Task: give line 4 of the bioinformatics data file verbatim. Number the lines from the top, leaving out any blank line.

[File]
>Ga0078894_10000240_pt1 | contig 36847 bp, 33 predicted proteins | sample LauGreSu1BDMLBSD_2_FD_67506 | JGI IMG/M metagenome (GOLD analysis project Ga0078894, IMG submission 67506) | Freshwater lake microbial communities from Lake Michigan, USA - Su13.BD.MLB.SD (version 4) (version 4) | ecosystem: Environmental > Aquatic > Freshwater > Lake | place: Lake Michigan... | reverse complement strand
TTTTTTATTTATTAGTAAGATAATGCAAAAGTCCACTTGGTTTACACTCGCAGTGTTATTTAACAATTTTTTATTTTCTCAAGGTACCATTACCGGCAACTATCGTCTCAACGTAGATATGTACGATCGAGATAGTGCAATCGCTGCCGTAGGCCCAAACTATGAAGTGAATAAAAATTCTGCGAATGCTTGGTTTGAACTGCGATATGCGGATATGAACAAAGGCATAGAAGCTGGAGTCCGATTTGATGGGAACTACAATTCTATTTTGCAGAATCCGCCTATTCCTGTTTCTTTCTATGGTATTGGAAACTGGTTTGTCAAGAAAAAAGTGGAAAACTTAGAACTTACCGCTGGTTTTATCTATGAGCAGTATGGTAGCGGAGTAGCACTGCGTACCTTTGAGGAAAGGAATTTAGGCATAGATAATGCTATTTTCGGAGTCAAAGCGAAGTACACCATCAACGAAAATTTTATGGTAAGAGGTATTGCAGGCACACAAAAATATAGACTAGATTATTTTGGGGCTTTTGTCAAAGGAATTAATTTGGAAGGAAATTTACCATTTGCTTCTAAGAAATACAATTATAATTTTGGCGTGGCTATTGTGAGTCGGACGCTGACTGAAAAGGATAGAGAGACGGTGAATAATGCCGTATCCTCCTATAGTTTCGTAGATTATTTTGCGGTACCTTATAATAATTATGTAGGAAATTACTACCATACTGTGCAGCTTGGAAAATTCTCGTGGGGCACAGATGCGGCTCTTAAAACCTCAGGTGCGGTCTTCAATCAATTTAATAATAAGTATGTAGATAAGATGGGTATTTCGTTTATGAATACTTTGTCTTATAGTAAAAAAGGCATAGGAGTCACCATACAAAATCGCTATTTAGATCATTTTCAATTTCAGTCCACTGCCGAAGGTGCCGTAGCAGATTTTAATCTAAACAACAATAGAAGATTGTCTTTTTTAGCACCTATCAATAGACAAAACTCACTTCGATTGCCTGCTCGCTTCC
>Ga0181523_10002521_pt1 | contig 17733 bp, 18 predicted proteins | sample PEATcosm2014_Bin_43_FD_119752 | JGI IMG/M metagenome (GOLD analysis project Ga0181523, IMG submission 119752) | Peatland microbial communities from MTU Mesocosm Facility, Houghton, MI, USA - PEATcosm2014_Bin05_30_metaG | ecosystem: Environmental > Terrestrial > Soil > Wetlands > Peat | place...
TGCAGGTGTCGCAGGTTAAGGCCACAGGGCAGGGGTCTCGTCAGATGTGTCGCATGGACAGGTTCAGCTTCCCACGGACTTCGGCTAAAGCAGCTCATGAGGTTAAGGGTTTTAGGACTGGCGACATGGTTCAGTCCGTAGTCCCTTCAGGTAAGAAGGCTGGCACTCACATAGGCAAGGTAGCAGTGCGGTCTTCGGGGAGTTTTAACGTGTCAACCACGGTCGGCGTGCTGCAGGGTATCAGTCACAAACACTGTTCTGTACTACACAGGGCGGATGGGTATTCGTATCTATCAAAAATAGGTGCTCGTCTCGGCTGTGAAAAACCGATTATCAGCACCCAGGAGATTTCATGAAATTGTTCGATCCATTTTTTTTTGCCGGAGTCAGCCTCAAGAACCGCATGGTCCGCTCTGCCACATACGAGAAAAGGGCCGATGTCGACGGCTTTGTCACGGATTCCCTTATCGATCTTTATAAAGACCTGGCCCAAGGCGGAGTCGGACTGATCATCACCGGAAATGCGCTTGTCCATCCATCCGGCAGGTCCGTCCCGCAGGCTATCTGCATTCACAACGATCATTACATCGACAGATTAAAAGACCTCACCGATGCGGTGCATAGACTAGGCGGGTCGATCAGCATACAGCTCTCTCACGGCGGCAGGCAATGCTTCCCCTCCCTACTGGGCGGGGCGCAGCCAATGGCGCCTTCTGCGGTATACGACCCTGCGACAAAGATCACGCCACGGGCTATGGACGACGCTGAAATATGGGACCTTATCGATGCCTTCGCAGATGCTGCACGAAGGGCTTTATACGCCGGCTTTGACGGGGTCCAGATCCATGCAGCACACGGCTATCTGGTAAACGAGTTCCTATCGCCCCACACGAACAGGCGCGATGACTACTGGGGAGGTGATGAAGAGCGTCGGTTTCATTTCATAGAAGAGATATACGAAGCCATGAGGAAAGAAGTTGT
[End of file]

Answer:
TGCAGGTGTCGCAGGTTAAGGCCACAGGGCAGGGGTCTCGTCAGATGTGTCGCATGGACAGGTTCAGCTTCCCACGGACTTCGGCTAAAGCAGCTCATGAGGTTAAGGGTTTTAGGACTGGCGACATGGTTCAGTCCGTAGTCCCTTCAGGTAAGAAGGCTGGCACTCACATAGGCAAGGTAGCAGTGCGGTCTTCGGGGAGTTTTAACGTGTCAACCACGGTCGGCGTGCTGCAGGGTATCAGTCACAAACACTGTTCTGTACTACACAGGGCGGATGGGTATTCGTATCTATCAAAAATAGGTGCTCGTCTCGGCTGTGAAAAACCGATTATCAGCACCCAGGAGATTTCATGAAATTGTTCGATCCATTTTTTTTTGCCGGAGTCAGCCTCAAGAACCGCATGGTCCGCTCTGCCACATACGAGAAAAGGGCCGATGTCGACGGCTTTGTCACGGATTCCCTTATCGATCTTTATAAAGACCTGGCCCAAGGCGGAGTCGGACTGATCATCACCGGAAATGCGCTTGTCCATCCATCCGGCAGGTCCGTCCCGCAGGCTATCTGCATTCACAACGATCATTACATCGACAGATTAAAAGACCTCACCGATGCGGTGCATAGACTAGGCGGGTCGATCAGCATACAGCTCTCTCACGGCGGCAGGCAATGCTTCCCCTCCCTACTGGGCGGGGCGCAGCCAATGGCGCCTTCTGCGGTATACGACCCTGCGACAAAGATCACGCCACGGGCTATGGACGACGCTGAAATATGGGACCTTATCGATGCCTTCGCAGATGCTGCACGAAGGGCTTTATACGCCGGCTTTGACGGGGTCCAGATCCATGCAGCACACGGCTATCTGGTAAACGAGTTCCTATCGCCCCACACGAACAGGCGCGATGACTACTGGGGAGGTGATGAAGAGCGTCGGTTTCATTTCATAGAAGAGATATACGAAGCCATGAGGAAAGAAGTTGT